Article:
I did it. I relapsed. New day, new month, and I blew it.
Madness, right? Of course it’s madness. Why else would I sabotage myself on Day #60 as enter I my third month of not shopping?
There’s a terrible irony in the saying that March comes in like a lion, because if I didn’t come clean on today’s frivolous spending, I would be lyin’ — on March 1st, no less.
Let me explain. It’s not an excuse, just the story of how it happened.
Ever since Em moved into her own apartment last September, we don’t see each other with any regularity. So when I found out today was her day off — and she’d taken her car to the repair shop and was jus sitting there, waiting for it — I picked her up, giving us an unanticipated mother-daughter afternoon. We debated doing several things, but fell back on an old Thursday tradition: frozen yogurt at Sweet Frog, take-out pizza for dinner, with the addition of a movie afterwards now that we both have Movie Pass.
Times change. The old Pizza Hut we’d always gone to had closed. The new place — Twin Trees Pizza — said it would be a half-hour wait. “We can head home and come back,” I told Em after we placed the order. “If it were the old days, I’d say let’s just kill time at Target. But you know I’m not shopping anymore.”
Target, I may have mentioned, is a trigger for me. The Dollar Spot (renamed Bullseye’s Playground because most things are no longer a dollar) is a place I used to drop $30 without blinking. Common sense would suggest that avoiding Target was a wise move.
FAMOUS LAST WORDS
Yet we grow cocky when we’re complacent. Here I was, recently posting that I hadn’t been posting because there was nothing to write about. No conflict, no backsliding, no shopping, no urges.
Famous last words. Pride goeth before a fall. Don’t count your chickens before they hatch.
Success, I’d written, was boring. Maybe I’m just one of those people who need to see their life as a story. Maybe my subconscious just had to manufacture conflict. Yeah, that’s it.
So when Em replied, “Sure, we can come back later,” I second-guessed myself and my willpower. Like I told you, I grew cocky.
“What the hell,” I said. “Let’s just go to Target. I can hang out in the Dollar Spot and not buy anything.”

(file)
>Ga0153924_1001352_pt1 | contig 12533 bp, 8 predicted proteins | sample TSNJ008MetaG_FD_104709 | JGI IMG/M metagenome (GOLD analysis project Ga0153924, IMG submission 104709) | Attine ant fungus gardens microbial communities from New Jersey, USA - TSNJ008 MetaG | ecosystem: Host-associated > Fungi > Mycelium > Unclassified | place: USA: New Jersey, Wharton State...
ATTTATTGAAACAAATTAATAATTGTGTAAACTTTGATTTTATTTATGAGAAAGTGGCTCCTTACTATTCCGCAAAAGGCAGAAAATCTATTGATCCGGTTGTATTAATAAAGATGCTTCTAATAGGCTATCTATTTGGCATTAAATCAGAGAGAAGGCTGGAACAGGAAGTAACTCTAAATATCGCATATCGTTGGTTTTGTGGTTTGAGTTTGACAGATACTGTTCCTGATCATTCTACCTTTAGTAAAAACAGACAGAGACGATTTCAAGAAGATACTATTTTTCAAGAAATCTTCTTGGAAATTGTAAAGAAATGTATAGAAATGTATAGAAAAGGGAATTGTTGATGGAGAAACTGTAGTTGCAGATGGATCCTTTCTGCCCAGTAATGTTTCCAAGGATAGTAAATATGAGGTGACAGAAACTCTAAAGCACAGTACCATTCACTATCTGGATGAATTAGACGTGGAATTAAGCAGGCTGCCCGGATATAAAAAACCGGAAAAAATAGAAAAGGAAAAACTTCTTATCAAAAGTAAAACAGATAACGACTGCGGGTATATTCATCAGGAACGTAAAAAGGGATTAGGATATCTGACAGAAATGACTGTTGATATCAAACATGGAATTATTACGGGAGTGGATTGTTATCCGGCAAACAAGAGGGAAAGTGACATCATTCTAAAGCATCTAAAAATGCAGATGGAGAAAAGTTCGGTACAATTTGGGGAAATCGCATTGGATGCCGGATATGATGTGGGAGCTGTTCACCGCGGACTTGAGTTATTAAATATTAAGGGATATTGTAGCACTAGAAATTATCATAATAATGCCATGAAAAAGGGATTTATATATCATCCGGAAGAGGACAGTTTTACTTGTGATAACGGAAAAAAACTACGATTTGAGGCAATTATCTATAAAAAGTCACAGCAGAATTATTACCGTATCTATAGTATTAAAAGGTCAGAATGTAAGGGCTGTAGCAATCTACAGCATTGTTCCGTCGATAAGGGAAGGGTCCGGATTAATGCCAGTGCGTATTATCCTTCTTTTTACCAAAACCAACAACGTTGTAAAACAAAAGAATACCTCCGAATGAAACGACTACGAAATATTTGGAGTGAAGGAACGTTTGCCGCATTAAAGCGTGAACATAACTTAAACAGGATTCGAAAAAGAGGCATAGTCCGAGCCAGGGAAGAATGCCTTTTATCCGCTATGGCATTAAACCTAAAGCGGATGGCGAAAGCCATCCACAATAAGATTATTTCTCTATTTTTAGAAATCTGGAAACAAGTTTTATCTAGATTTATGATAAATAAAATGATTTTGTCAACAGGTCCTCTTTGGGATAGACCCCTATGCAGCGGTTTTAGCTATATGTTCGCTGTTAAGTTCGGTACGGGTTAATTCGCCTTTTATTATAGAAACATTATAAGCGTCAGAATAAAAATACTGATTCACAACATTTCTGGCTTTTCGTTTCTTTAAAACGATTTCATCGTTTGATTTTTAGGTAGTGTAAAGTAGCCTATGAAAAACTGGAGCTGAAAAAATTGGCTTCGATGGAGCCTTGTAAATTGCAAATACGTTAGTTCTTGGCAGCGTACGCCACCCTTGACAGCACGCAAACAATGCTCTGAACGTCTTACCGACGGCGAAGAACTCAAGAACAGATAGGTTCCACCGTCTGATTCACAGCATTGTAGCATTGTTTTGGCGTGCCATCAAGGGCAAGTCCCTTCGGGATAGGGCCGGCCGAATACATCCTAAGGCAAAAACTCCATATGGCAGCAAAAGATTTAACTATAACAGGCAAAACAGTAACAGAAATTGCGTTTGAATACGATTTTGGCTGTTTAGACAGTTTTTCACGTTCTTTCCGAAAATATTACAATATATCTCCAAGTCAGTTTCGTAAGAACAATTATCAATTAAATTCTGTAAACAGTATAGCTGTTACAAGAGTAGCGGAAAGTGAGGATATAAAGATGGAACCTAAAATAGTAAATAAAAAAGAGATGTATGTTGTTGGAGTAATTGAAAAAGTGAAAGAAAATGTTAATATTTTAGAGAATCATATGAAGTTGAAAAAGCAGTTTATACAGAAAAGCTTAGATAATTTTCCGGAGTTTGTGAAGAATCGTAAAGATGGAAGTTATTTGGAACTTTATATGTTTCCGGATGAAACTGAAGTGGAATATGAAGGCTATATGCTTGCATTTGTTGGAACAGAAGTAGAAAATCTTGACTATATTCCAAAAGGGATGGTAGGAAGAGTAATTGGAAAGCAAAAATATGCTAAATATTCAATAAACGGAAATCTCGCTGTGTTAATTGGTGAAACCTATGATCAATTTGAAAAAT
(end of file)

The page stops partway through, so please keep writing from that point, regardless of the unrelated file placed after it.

Thirty minutes and $16 later, the seven frivolous items I’d bought made me a big ol’ bald-faced liar. Of course I rationalized every purchase.
I needed that $5 narrow metal bucket because it was deep enough to dump dirty cups in after writing classes at my studio. If I didn’t get to them right away, they could soak overnight. (If it leaks I promised myself I’d return it, but I haven’t tested it out yet.)
Likewise, I needed those two racks with three binder clips apiece because they qualified as a business expense. When I do writing events in the community, I usually read the prompts from index cards. With those racks I could clip each prompt up so everyone could see them and folks who arrived late wouldn’t have to ask, “What’s the prompt?” (How I’ll display them, since the racks need to be hung, is another matter.)
Those three small dishtowels — I wouldn’t have purchased them if they’d been rectangular, but they happened to be square. I’m always looking for cotton squares to use as furoshiki (the Japanese word for a piece of cloth used to wrap gifts or tie into an impromptu bag to carry objects.) I have real actual cotton squares from Japan that are actual furoshiki, but again… too nice to use.
And that scratch pad of gridded paper with the words, “Life is an adventure”? C’mon, do I even need to say how fun that is?
EVIDENCE OF THE PROBLEM
Once we got home I dumped the bag in the front hall, and I haven’t touched it since. Haven’t dealt with the items inside though it’s been five hours. Which goes to show you how “essential” they are. How necessary. How needed.
You might argue, “Okay, that’s really not bad. You only broke down once in two months and you only spent $16.”
But it’s evidence of the problem. If I did that three times a week, that’s $48 I’d have blown each week, or $384. Over a year, that’s $2,946 of unnecessary, frivolous spending. On the Target Dollar Spot alone.
Let’s say I only blow it once every two months. But that’s still $98 a year. Granted, it’s better than just under $3,000. But still, a clear indication that the problem hasn’t gone away. The only reason I hadn’t fallen off the wagon earlier is that I hadn’t placed myself in situations that trigger me. I’ve been deliberate about that.
Smart move, that. Because the addiction is as strong as ever. I will still shop if I have the time and the means. And, even worse, I automatically put it on a credit card; I instinctively avoided using paper money so I wouldn’t feel the pain.
SORRY ISN’T ENOUGH
I’ll be honest. Confession doesn’t feel good. But it’s necessary. Because people have said, “Linda, you’ve been a role model.”
And, “I decided to not shop because of you.”
And “I almost bought something at the store, but I thought of you and put it back.”
I’m doing this for myself, of course. It’s healthier, saner, better for me not to shop.
And if I disappoint you, I’m sorry.
But when I disappoint myself, saying sorry isn’t enough. Reflecting on why that happened, what it means, and the underlying issues, well… self-examination forces me to face that I’m solely responsible for my actions.
I deliberately sabotaged myself after doing so well for so long. At a subconscious level, I wanted to sabotage myself because I was doing so well — and had announced it to the world. My taking pride in this small accomplishment triggered something in me that compelled me to screw things up. I can see that now. I get it.
One thing I don’t get: Why?
That’s the question I’m asking myself tonight.
Because if I don’t get to the answer, I’ll just go and do it again.